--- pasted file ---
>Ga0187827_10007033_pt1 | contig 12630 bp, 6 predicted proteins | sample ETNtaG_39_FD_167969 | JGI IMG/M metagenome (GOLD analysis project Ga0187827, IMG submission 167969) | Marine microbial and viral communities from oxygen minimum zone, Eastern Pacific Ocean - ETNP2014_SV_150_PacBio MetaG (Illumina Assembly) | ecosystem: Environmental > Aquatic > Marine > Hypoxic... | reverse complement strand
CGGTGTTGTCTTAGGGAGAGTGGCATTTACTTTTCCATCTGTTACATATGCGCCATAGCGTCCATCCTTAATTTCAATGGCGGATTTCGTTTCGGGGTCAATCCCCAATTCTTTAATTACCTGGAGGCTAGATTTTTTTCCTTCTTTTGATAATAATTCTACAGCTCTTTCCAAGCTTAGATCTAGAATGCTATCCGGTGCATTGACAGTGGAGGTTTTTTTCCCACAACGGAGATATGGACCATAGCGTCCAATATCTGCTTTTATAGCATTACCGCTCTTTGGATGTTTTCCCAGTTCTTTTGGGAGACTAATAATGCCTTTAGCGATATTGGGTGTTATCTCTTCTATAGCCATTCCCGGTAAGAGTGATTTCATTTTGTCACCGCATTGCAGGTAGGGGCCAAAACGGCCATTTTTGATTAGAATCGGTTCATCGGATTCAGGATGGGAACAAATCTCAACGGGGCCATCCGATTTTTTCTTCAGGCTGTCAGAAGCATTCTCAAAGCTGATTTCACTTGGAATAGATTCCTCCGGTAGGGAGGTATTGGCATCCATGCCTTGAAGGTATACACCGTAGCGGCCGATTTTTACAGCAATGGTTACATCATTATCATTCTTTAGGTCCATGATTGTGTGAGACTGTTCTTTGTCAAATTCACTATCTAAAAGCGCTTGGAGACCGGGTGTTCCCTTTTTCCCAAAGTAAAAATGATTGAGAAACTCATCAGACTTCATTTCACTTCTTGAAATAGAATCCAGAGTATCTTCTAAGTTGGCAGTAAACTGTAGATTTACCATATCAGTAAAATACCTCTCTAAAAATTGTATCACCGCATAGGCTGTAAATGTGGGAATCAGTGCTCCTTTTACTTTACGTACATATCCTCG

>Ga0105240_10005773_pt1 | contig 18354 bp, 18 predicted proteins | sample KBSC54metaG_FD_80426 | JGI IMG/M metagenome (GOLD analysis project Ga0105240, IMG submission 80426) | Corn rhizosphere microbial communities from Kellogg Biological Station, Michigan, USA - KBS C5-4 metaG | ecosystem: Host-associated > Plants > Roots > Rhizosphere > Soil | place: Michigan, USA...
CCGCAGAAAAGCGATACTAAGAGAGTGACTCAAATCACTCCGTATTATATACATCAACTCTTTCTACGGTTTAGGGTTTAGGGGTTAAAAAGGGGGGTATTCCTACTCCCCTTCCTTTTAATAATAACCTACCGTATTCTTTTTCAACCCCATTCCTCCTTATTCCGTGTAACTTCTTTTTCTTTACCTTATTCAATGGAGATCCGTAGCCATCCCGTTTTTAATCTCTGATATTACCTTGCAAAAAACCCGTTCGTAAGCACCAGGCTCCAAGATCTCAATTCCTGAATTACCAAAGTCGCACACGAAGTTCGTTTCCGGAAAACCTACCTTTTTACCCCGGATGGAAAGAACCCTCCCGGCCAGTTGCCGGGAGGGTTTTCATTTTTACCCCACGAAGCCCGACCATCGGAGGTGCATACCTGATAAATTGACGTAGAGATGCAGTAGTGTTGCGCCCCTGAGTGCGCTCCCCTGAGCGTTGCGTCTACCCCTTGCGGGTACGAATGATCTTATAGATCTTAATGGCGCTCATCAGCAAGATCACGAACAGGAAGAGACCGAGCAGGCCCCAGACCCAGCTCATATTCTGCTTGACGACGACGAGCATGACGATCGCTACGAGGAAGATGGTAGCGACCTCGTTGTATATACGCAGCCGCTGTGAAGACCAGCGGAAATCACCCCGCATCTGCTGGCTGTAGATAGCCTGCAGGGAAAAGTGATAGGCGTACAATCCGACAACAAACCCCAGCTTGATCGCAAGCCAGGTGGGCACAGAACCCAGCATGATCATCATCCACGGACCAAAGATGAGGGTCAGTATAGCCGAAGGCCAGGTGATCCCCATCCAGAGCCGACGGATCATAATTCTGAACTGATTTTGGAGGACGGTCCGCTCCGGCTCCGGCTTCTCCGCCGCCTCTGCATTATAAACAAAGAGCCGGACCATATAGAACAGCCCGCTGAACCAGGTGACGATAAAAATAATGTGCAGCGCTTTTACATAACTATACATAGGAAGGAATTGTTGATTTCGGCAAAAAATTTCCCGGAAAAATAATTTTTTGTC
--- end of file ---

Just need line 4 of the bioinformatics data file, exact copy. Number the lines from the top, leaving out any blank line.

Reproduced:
CCGCAGAAAAGCGATACTAAGAGAGTGACTCAAATCACTCCGTATTATATACATCAACTCTTTCTACGGTTTAGGGTTTAGGGGTTAAAAAGGGGGGTATTCCTACTCCCCTTCCTTTTAATAATAACCTACCGTATTCTTTTTCAACCCCATTCCTCCTTATTCCGTGTAACTTCTTTTTCTTTACCTTATTCAATGGAGATCCGTAGCCATCCCGTTTTTAATCTCTGATATTACCTTGCAAAAAACCCGTTCGTAAGCACCAGGCTCCAAGATCTCAATTCCTGAATTACCAAAGTCGCACACGAAGTTCGTTTCCGGAAAACCTACCTTTTTACCCCGGATGGAAAGAACCCTCCCGGCCAGTTGCCGGGAGGGTTTTCATTTTTACCCCACGAAGCCCGACCATCGGAGGTGCATACCTGATAAATTGACGTAGAGATGCAGTAGTGTTGCGCCCCTGAGTGCGCTCCCCTGAGCGTTGCGTCTACCCCTTGCGGGTACGAATGATCTTATAGATCTTAATGGCGCTCATCAGCAAGATCACGAACAGGAAGAGACCGAGCAGGCCCCAGACCCAGCTCATATTCTGCTTGACGACGACGAGCATGACGATCGCTACGAGGAAGATGGTAGCGACCTCGTTGTATATACGCAGCCGCTGTGAAGACCAGCGGAAATCACCCCGCATCTGCTGGCTGTAGATAGCCTGCAGGGAAAAGTGATAGGCGTACAATCCGACAACAAACCCCAGCTTGATCGCAAGCCAGGTGGGCACAGAACCCAGCATGATCATCATCCACGGACCAAAGATGAGGGTCAGTATAGCCGAAGGCCAGGTGATCCCCATCCAGAGCCGACGGATCATAATTCTGAACTGATTTTGGAGGACGGTCCGCTCCGGCTCCGGCTTCTCCGCCGCCTCTGCATTATAAACAAAGAGCCGGACCATATAGAACAGCCCGCTGAACCAGGTGACGATAAAAATAATGTGCAGCGCTTTTACATAACTATACATAGGAAGGAATTGTTGATTTCGGCAAAAAATTTCCCGGAAAAATAATTTTTTGTC